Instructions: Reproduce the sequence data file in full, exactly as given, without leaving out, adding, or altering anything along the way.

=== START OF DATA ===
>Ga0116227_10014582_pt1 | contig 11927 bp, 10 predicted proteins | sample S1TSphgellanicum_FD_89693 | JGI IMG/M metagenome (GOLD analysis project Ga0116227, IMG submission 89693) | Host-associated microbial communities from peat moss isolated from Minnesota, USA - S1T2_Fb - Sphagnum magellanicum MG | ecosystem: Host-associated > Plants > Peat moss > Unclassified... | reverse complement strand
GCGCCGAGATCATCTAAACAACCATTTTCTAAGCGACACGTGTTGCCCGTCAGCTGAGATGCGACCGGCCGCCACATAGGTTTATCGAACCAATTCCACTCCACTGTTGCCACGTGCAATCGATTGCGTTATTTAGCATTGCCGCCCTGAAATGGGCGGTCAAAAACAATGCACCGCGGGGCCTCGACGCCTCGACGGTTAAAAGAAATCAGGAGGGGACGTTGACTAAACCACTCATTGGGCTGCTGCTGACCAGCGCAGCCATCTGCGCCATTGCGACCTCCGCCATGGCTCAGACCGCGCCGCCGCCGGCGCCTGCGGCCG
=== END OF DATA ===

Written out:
>Ga0116227_10014582_pt1 | contig 11927 bp, 10 predicted proteins | sample S1TSphgellanicum_FD_89693 | JGI IMG/M metagenome (GOLD analysis project Ga0116227, IMG submission 89693) | Host-associated microbial communities from peat moss isolated from Minnesota, USA - S1T2_Fb - Sphagnum magellanicum MG | ecosystem: Host-associated > Plants > Peat moss > Unclassified... | reverse complement strand
GCGCCGAGATCATCTAAACAACCATTTTCTAAGCGACACGTGTTGCCCGTCAGCTGAGATGCGACCGGCCGCCACATAGGTTTATCGAACCAATTCCACTCCACTGTTGCCACGTGCAATCGATTGCGTTATTTAGCATTGCCGCCCTGAAATGGGCGGTCAAAAACAATGCACCGCGGGGCCTCGACGCCTCGACGGTTAAAAGAAATCAGGAGGGGACGTTGACTAAACCACTCATTGGGCTGCTGCTGACCAGCGCAGCCATCTGCGCCATTGCGACCTCCGCCATGGCTCAGACCGCGCCGCCGCCGGCGCCTGCGGCCG